The fact you are reading this Tip of the Week tells me you are someone who cares about this work. The BIT is often comprised of caring, compassionate, and thoughtful individuals. With intentional effort and structure, BITS can tap into the strengths and knowledge each team member brings with them. In 2018, I provided a Tip of the Week titled “Core Member Roles.” Please visit that guidance, as it outlines in more detail the roles and responsibilities of each BIT member, based on the lens and role they hold at their institution.
For this Tip, I want to emphasize the importance of team members preparing and arriving to the BIT ready to report out. It is important for everyone to do their homework based on their departmental lens and bring the information their office/department can provide. Time is a variable and BITs must be intentional with how they spend it. It will take some time to assess the entirety of the situation and the BIT’s effectiveness may be impacted by the pace at which all relevant information can be gathered. This will require everyone to investigate the systems, communications, and information they have available as a result of their position, authority, and access. As Brett Sokolow says, “leave no stone unturned.”
As the BIT puzzle analogy goes, the BIT is bringing together the pieces of the puzzle to view the situation in its entirety and context. Arriving to a meeting unprepared to speak to your department’s information is like showing up to the puzzle table having left your puzzle pieces back home. Even worse, is not realizing you have pieces to contribute, leaving holes in the picture. Restarting and going to search after the meeting would cost the student time. Remember, time is a variable. If everyone is doing their investigating before they arrive, they are well prepared at the table to discuss how the pieces fit together. This minimizes the time it requires to answer many of the unknown questions and shrinks blind spots. There will always be additional questions to be answered. The more proactive and creative you can train your BIT members to be, the more puzzle pieces you will uncover, increasing the accuracy of your assessment and intervention.
This analogy is of course assuming your BIT leadership is organized, proactive, and communicates the individual students who will be supported in the upcoming meeting. To follow this analogy further, we know you will be working on multiple puzzles in the room, prioritizing each one based on severity. You will be asked to unpack what you know about each one individually. The BIT’s ability to be effective case managers will require the BIT to actively manage this work. BIT leadership proactively schedules meetings, sends agendas, takes notes, determines action items, lists follow up questions, assigns points of contact, works collaboratively, and thoroughly documents all while not losing sight of the progress and forward momentum that occurred in the previous meeting. Prep-work includes forward-looking effort done by all members of the BIT, especially leadership. Perhaps the pre-work is needed training and ongoing process development. If it has been a while or you have not yet done so, I would recommend a BIT assessment based on the CORE-Q10 Assessment of a Behavioral Intervention Team and/or review of the NABITA Standards for BITs. Maybe it is tightening up the accountability of each individual team member and the information their department has the potential to more consistently provide.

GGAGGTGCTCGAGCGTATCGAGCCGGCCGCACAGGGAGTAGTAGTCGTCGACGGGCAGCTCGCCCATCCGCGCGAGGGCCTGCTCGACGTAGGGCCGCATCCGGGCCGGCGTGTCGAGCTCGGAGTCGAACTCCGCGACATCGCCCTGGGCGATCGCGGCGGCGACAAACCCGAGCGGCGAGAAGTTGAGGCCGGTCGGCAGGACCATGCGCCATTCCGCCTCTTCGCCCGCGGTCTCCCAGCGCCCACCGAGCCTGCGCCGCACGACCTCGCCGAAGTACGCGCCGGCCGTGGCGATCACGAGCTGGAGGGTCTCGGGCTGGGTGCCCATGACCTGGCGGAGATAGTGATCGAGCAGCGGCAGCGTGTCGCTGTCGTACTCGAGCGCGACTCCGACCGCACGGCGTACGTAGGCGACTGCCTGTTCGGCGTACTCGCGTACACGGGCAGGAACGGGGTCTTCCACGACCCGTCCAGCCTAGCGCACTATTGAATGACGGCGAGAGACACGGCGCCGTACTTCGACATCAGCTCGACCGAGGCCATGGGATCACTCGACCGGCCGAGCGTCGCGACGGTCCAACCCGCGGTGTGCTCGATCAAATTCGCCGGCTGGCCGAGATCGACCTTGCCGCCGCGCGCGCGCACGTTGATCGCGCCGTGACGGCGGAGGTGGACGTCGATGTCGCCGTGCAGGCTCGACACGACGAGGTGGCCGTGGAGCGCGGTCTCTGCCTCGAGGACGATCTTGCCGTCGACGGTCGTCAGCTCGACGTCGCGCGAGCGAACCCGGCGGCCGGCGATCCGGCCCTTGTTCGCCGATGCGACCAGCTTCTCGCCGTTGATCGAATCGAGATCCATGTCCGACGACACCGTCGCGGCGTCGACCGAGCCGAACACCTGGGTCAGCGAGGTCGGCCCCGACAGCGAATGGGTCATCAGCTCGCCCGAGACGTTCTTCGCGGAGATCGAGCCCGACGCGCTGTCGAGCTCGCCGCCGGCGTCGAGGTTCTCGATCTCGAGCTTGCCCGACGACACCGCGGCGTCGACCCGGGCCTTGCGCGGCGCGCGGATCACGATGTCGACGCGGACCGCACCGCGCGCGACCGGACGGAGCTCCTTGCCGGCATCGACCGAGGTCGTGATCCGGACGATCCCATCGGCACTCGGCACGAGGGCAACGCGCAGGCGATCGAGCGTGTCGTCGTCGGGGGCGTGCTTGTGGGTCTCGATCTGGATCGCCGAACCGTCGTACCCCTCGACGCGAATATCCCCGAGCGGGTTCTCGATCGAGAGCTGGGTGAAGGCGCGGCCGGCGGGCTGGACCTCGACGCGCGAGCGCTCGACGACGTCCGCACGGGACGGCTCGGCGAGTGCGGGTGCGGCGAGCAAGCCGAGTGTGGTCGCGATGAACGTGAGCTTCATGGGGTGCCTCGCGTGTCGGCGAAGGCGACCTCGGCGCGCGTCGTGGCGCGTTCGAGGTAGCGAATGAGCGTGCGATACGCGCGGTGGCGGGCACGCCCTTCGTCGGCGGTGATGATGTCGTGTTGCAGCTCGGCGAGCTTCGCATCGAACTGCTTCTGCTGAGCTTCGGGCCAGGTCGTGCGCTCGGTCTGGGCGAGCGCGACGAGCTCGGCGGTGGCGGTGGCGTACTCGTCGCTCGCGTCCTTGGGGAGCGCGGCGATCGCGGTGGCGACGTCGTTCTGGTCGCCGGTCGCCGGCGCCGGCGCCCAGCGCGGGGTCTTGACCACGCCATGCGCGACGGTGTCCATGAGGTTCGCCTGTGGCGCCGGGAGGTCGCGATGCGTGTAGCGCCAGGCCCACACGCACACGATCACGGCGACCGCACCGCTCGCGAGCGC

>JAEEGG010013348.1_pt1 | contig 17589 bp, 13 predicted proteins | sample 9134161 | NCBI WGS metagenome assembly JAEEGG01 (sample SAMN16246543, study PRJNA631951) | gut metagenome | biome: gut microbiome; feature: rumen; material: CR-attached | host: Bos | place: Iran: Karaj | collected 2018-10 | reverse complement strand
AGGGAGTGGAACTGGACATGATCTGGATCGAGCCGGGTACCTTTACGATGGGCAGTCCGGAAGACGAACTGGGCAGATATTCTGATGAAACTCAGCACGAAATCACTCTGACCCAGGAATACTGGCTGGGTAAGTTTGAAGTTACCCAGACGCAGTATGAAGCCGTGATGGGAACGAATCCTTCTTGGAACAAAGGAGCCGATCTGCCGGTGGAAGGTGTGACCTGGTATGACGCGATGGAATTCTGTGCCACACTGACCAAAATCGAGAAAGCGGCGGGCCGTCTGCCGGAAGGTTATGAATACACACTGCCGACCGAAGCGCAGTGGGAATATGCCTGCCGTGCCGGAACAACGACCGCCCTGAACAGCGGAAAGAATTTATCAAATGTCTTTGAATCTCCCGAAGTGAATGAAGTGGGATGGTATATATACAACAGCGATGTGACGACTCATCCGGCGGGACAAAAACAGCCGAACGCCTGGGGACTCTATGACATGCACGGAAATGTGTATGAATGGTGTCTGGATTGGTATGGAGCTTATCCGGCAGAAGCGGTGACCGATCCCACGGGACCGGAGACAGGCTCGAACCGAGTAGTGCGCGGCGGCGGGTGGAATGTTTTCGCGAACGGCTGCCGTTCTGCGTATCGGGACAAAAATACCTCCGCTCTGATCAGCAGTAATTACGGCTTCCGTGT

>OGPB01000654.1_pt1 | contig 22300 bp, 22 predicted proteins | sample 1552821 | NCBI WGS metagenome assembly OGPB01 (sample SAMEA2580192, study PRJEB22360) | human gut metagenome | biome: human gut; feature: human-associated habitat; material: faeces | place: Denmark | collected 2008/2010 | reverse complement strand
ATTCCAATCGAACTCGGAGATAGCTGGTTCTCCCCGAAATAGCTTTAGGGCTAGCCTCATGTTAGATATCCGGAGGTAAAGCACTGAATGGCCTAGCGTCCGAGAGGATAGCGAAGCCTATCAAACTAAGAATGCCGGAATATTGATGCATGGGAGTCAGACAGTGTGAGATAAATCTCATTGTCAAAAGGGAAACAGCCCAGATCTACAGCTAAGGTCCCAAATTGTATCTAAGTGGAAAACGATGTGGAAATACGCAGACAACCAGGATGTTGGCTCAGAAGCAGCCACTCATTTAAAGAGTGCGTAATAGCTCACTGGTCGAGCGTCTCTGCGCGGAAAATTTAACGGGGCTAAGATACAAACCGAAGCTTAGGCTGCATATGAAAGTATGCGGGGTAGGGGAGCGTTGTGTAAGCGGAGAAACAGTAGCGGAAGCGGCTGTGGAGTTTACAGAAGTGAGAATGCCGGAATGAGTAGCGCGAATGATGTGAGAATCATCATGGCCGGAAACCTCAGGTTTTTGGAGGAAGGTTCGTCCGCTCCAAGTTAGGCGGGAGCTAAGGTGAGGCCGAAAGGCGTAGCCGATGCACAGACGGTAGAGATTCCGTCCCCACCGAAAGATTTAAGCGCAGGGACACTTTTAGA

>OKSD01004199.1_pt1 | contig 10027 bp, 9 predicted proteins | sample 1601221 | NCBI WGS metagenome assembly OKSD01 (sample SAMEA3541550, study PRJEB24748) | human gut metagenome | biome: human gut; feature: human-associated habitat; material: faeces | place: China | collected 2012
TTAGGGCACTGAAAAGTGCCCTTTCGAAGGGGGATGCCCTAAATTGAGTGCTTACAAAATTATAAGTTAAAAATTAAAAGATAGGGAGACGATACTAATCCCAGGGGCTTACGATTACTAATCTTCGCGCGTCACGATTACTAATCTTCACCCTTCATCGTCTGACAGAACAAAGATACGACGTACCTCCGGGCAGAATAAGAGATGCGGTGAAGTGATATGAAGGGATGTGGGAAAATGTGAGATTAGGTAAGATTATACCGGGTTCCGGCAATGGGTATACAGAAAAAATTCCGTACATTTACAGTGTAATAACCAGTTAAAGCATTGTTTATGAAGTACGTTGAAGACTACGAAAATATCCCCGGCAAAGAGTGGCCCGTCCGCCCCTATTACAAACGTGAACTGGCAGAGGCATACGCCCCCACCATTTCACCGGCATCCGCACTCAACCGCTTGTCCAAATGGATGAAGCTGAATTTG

I once heard a pilot share with me his perspective on flying. He said it is important to “stay ahead of the plane.” Knowing the depth and breadth of resources NABITA provides, I would encourage everyone on the BIT to do their homework and continually go through their systems check. Thinking days and weeks ahead of the situation rather than minutes will better prepare you for the unexpected. This includes thinking of the wellness of those serving some of your most vulnerable students. Look out for your team members as well! Be prepared and proactive on how you will manage employee turnover and burnout. What are the redundancies you can or have implemented to prevent critical failure within your BIT? Appreciating the skills, knowledge, and experience of a veteran team member is often realized after they no longer serve on your BIT. Ensure you do not lose all that institutional knowledge they hold by capturing each team member’s best practices and include such in your BIT handbook for future training materials.
Ok, I have done enough preaching to the choir. You are reading this and that alone means you are looking ahead. Keep up the great work and take a moment to celebrate how far you have come. Part of prep work includes knowing where you are and where you want to go.
Here are a few takeaways to help you with your next steps and BIT meeting productivity:
- Plan and come to BIT meetings prepared with as much relevant background information as possible
- Know each member’s roles and responsibilities, documenting them in your BIT handbook
- Tighten individual and departmental accountability on outward reporting
- Train new members with onboarding
- Use your resources and data
- Catalog/record knowledge, as your BIT matures and learns, in your BIT handbook
- Take care of your team members
- Fly ahead of the plane, do a system check looking days, weeks, and months ahead
- Review and explore NABITA’s CORE-Q10 BIT Assessment and NABITA Standards for BIT